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PNS Daily Newscast - August 12, 2020 


Former VP Joe Biden picks Sen. Kamala Harris as his running mate; some schools have science-based metrics for open classroom instruction.


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California Sen. Kamala Harris will be on the ticket with Joe Biden in November. Four states had primaries yesterday, and two had runoffs. Georgia and Wisconsin appear to have improved since last time.

Inmates Help Restore Colorado Wilderness Area

Eagles Nest Wilderness area. Credit: PDTillman/Wikimedia Commons.
Eagles Nest Wilderness area. Credit: PDTillman/Wikimedia Commons.
August 17, 2015

DENVER - A piece of Colorado's Eagles Nest Wilderness has been restored to its historic condition, thanks to the hard work of 18 prison inmates. The group removed an ugly blight, a mining building from the 1950s.

Since heavy machinery isn't allowed on Rock Creek Trail, Ken Waugh, an officer with the Dillon Ranger District, hooked up with Colorado Correctional Industries, which specializes in the kind of old-school manual labor required. Waugh called the project a "win-win" for conservationists and the crew of volunteers.

"They do feel like they want to give back and provide a high quality job and to do something that's important," says Waugh. "That comes out in the quality of their work. They know they get to be out there in this fantastic place rather than behind bars in prison."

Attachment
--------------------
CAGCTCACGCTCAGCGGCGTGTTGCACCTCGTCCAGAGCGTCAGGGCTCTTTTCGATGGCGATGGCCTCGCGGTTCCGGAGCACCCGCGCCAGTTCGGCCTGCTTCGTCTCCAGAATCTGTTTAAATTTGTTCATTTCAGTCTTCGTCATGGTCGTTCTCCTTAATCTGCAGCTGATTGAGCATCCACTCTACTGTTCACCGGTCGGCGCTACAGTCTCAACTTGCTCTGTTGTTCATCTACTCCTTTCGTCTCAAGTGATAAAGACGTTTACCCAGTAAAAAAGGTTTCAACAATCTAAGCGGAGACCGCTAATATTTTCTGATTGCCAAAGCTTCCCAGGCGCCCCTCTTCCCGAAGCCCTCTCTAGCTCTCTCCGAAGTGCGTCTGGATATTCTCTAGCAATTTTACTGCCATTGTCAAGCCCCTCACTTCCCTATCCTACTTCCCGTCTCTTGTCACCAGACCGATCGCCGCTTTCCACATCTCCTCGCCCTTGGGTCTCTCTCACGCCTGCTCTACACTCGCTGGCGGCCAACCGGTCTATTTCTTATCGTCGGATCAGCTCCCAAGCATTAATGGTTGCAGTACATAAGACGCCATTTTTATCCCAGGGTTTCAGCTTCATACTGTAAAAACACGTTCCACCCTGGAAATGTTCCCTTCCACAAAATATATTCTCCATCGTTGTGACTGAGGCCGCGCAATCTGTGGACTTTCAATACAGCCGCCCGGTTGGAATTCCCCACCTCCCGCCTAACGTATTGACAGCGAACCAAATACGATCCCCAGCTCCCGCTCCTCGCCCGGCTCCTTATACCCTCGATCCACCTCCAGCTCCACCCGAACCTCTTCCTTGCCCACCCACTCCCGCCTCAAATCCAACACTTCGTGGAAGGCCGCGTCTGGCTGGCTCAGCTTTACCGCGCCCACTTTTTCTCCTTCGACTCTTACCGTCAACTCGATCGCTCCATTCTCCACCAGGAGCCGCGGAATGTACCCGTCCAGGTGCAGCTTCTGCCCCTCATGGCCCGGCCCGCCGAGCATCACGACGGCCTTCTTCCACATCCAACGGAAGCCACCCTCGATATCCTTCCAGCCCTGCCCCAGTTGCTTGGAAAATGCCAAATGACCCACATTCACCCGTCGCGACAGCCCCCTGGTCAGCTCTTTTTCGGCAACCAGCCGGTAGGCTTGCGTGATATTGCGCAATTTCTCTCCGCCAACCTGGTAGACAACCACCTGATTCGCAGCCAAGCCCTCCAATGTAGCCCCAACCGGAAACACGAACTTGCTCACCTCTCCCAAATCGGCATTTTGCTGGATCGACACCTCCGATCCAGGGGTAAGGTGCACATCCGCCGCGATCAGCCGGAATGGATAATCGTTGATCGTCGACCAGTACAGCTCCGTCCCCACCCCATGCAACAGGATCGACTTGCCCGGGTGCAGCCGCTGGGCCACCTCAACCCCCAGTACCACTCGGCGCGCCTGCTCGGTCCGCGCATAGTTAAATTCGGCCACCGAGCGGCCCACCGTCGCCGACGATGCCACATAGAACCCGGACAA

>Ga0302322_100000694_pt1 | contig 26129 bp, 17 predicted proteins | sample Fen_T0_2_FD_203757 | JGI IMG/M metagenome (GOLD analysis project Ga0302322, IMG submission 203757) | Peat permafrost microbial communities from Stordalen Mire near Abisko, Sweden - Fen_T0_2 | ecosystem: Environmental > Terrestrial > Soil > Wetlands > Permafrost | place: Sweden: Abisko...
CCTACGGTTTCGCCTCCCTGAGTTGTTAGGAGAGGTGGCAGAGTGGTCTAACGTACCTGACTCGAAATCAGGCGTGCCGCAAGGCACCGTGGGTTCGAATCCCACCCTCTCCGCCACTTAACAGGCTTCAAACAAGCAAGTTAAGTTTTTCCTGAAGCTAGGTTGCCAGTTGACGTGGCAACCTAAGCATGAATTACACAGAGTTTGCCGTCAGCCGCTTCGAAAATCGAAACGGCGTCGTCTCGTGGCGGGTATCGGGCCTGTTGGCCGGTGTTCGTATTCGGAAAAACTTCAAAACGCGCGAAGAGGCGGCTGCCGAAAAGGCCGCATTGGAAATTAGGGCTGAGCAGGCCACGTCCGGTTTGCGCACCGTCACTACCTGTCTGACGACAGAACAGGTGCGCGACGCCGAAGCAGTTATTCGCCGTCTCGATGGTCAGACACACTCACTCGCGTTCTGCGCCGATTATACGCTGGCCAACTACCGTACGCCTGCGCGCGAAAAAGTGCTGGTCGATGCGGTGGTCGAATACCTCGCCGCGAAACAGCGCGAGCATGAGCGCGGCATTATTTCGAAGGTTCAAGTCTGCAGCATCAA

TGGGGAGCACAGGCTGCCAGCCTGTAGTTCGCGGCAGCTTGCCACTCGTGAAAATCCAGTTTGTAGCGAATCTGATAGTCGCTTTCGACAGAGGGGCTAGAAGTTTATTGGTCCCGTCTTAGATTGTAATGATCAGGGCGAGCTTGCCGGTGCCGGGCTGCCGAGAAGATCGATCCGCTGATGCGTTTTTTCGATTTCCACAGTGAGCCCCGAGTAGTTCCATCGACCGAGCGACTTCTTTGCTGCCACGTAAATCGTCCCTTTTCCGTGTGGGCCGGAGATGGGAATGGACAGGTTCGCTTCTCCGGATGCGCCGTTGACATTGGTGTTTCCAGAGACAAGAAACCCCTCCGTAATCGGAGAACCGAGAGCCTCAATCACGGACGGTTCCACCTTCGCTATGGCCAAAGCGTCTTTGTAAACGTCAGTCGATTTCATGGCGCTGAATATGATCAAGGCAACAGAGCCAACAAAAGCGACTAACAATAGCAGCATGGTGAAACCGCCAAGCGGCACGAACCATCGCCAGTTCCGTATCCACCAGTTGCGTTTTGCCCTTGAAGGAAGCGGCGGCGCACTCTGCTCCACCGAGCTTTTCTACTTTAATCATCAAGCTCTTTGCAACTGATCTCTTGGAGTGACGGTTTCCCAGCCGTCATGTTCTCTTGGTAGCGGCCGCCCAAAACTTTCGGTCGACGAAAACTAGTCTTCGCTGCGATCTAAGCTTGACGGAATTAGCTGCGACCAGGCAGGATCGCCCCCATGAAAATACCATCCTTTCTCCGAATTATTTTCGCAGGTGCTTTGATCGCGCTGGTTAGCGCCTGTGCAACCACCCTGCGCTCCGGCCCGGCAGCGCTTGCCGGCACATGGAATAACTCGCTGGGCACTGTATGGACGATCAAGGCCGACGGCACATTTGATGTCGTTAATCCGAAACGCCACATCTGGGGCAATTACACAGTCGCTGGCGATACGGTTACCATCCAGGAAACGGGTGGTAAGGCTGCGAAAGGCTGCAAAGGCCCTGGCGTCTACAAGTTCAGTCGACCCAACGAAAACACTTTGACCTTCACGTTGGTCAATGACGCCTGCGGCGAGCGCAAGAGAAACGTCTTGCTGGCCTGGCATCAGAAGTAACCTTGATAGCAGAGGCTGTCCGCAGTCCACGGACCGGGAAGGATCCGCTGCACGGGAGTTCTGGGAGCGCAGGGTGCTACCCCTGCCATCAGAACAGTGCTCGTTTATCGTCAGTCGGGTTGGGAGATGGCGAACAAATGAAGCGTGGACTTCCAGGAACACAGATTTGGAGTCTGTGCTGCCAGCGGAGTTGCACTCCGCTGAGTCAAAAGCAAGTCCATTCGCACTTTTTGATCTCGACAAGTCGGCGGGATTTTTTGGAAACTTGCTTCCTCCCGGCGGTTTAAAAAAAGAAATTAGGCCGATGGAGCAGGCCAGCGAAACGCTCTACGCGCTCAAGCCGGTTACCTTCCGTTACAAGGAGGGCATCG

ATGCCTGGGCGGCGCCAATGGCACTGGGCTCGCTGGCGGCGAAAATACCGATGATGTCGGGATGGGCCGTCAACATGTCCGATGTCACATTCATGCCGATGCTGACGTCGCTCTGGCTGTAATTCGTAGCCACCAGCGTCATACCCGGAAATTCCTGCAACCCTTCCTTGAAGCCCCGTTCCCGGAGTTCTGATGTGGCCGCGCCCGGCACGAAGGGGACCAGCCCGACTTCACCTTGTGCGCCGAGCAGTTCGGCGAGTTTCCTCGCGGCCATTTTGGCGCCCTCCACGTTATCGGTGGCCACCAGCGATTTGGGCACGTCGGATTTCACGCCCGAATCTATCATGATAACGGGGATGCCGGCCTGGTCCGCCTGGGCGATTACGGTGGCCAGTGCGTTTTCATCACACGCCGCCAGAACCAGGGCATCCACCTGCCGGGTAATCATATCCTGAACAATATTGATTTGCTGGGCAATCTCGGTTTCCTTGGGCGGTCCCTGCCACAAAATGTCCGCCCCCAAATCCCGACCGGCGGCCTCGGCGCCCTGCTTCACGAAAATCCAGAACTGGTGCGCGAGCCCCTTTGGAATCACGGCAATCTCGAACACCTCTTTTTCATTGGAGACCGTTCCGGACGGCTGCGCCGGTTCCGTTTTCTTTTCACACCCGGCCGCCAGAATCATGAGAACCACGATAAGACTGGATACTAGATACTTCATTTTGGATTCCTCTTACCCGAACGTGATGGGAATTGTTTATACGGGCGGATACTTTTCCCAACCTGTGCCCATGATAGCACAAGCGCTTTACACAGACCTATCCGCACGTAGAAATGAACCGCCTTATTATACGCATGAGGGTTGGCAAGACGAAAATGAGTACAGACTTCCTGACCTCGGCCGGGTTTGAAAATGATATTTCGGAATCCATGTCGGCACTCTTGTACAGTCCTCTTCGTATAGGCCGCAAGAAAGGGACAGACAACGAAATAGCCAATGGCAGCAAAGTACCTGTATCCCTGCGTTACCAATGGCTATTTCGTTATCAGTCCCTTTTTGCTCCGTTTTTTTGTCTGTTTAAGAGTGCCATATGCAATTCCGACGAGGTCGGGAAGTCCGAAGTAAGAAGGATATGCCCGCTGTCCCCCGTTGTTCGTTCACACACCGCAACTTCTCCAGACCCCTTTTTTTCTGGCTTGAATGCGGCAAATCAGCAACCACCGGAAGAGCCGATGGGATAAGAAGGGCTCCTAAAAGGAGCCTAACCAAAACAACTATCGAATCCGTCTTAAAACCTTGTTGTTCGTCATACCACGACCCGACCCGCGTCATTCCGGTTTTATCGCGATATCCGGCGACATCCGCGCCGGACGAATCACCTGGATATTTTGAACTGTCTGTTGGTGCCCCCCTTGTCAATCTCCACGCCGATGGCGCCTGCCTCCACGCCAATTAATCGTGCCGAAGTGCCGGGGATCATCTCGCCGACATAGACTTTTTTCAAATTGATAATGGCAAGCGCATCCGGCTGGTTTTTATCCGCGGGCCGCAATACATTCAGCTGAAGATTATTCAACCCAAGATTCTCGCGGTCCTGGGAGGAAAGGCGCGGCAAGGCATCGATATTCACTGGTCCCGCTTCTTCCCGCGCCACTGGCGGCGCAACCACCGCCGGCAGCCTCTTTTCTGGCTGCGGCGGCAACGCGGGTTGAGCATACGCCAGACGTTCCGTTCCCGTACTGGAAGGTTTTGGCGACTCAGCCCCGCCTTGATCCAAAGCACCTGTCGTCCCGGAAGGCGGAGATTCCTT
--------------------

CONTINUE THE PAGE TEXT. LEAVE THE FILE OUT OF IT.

The crew worked by day and camped out under the stars at night. They dismantled the building using only hand tools, and hiked an average of 16 miles a day hauling cinder blocks and metal to the trail head northwest of Silverthorne. On weekends they went back to prison in Buena Vista.

Erik Wayland, a trail crew boss with Colorado Correctional Industries, receives applications from inmates wanting to volunteer on projects. He only accepts non-violent offenders within a few years of release. He says a lot of the inmates have never spent time in the wilderness.

"Now, most of them say 'I'm going to come back here with my kids or I'm going to come back here with my parents,'" says Wayland. "They want to show that they were able to do something positive in their lives and in such a beautiful area and it made a huge impact on them."

Wayland says inmates are paid $7.60 a day on overnight projects. He notes several were congratulated by hikers who came from the nearby trail, drawn by the noise. The project at Eagles Nest began in early July and wrapped up late last week.

Eric Galatas, Public News Service - CO